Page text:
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One line or one paragraph can grab us. But can it make a book memorable? Try these on for size.

Hooked on a Book From Just One Line

Finding a fantastic book is a little like falling in love. A book may instantly captivate us from its opening line. We feel an instant familiar connection to something unique and powerful.

Sometimes it takes a bit longer, like a slow-blossoming relationship, when we only begin relating to the story somewhere in the middle, and it gets better and better towards the end.

On occasion, it may not even be the story or the characters that hooks us in, but instead powerful imagery or a brilliant narrative.

So one line or one paragraph can grab us. But can it make a book memorable?

No matter what sort of kinship we develop with a particular novel, it only becomes memorable when we think about the story or the characters long after we’ve read the last line.

So in the spirit of trying something new, here are remarkable lines (in some instances paragraphs) from some of this year’s noteworthy fiction. See if they hook you.

Nutshell by Ian McEwan: Who can resist a line like this? It sums up so many things about the hurt of the artistic soul: God said, let there be pain. And there was poetry. Eventually.

The Outside Lands by Hannah Kohler: Love and loss. How can we not be attracted to a line that sums up the human ability to endure love’s many tribulations? But she placed the stub in the center of the table anyway, her fingers clumsy; left the breadcrumb for him to trace her by.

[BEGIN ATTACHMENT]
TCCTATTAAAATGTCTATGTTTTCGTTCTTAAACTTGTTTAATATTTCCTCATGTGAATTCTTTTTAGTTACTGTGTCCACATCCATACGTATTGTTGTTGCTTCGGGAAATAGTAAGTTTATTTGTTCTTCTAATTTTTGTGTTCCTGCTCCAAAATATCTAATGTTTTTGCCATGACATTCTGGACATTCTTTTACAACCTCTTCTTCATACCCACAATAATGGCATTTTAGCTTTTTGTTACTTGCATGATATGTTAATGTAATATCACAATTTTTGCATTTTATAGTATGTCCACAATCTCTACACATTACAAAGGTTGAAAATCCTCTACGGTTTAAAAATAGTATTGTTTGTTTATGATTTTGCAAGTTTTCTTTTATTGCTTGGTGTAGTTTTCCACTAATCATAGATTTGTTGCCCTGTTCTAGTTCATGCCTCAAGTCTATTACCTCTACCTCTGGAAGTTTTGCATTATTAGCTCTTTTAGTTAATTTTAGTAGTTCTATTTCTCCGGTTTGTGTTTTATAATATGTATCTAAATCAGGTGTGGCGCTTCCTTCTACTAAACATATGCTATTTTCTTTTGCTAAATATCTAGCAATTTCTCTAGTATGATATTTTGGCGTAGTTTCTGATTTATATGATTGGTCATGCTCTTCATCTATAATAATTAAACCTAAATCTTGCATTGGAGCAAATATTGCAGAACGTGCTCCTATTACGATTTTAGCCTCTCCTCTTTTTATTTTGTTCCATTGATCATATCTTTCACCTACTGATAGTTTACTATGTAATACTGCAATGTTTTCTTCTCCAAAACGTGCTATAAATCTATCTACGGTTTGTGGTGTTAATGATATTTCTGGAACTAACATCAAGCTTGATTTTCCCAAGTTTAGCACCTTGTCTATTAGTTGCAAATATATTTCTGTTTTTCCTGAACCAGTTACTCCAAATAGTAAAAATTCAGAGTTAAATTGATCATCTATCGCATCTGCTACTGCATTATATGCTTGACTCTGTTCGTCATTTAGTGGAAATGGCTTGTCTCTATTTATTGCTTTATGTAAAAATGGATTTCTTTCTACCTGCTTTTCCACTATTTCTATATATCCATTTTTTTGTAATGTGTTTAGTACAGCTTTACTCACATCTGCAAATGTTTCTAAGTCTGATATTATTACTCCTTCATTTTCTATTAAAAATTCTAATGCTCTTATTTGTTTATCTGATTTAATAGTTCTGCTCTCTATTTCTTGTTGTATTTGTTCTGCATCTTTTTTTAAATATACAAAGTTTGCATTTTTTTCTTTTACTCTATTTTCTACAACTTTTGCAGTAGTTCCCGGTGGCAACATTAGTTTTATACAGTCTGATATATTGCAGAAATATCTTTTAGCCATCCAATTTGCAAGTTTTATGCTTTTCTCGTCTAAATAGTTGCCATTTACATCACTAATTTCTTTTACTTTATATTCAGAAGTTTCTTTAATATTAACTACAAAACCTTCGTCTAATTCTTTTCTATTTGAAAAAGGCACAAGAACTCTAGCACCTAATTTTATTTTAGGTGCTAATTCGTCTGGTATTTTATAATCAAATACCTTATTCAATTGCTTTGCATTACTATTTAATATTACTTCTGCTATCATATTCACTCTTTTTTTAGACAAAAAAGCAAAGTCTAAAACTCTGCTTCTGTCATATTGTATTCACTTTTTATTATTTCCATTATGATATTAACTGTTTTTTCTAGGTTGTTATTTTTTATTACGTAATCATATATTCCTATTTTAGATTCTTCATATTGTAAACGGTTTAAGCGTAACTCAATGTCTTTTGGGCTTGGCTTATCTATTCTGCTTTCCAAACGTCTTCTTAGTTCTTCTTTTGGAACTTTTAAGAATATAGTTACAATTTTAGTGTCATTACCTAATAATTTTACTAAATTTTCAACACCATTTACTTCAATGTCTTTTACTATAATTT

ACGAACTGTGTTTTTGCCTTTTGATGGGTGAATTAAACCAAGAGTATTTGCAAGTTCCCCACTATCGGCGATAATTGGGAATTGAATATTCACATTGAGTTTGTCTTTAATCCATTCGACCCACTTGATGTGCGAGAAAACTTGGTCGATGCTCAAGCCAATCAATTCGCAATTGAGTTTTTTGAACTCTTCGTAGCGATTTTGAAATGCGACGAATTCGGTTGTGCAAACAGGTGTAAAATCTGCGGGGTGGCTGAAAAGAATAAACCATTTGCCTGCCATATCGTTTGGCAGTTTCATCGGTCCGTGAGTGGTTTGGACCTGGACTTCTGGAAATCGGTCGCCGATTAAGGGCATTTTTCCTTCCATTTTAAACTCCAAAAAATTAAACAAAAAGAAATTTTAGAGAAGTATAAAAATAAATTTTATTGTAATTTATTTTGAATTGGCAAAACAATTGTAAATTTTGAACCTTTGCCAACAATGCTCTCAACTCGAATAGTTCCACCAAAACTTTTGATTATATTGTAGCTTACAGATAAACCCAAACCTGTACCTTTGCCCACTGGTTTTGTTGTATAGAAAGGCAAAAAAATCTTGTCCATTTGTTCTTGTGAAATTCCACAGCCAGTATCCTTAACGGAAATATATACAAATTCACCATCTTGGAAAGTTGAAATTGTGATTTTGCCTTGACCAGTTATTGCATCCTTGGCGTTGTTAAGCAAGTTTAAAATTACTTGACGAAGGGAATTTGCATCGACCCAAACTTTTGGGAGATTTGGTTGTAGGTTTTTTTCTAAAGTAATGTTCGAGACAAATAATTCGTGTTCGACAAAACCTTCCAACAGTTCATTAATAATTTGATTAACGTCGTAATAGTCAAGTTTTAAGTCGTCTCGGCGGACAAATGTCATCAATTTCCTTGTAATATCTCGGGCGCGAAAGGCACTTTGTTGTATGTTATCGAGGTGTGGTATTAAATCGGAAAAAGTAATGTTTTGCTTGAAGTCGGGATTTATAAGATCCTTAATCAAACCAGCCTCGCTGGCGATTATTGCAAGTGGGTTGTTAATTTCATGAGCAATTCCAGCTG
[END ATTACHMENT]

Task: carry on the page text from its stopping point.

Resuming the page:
The Lesser Bohemians by Eimear McBride: Ah, the game of waiting for a great passion or a great love to return. But is it really? Then he just walks out, leaving me in the midst of this half-unpacked life, letting me look at it and I, what can I do but wait?

The Wangs vs. the World by Jade Chang: Chang reels us in with the one of the most powerful lines in the novel, stating the apparent death of the American dream as seen by a ruined Chinese immigrant: History had started fucking Charles Wang, and America had finished the job.

Bright, Precious Days by Jay McInerney: This line depicts everything that McInerney has previously said about the New York in the ’80s: that people are too busy trying to play the game and not taking the time to enjoy the moment. “We didn’t know it was the eighties at the time, Washington said. “No one told us until about 1987, and by then it was almost over.”

I Will Send Rain by Rae Meadows: Although the premise of the story is a woman’s dangerous tangle with infidelity, her attempts to make it right and prove her love to her husband are present in this one line: He would never know her cruelty of heart. Samuel, Samuel. His kindness and his faith. Here she was. She took his hand. I will come back to you, she thought, if you come back to me.

The Next by Stephanie Gangi: Gangi’s novel about a vindictive ghost is much more than just the story of an angry poltergeist wreaking havoc, shown here by the main character’s contemplation of her reality as she is about to die: This is not my beautiful life, this is not my beautiful death. I roll alone in a dark of my own making, trapped inside a flip-book of the last ten years.

A Fine Imitation by Amber Brock: This line is a powerful pitch to feminism. Why leave it to a man to free a woman, when she is perfectly capable of finding her own way? Leaving was not the answer, it was the question: Who could she become? What opportunities awaited her? The artist did not have to free her. She could free herself.

The Versions of Us by Laura Barnett: Barnett here establishes the meaning of happiness and the brevity of its condition. Powerful enough to leave you gaping, I think. And he savours it, drinks it in, because he is old enough to know happiness for what it is: brief and fleeting, not a state to strive for, to seem to live in, but to catch when it comes and to hold on to for as long as you can.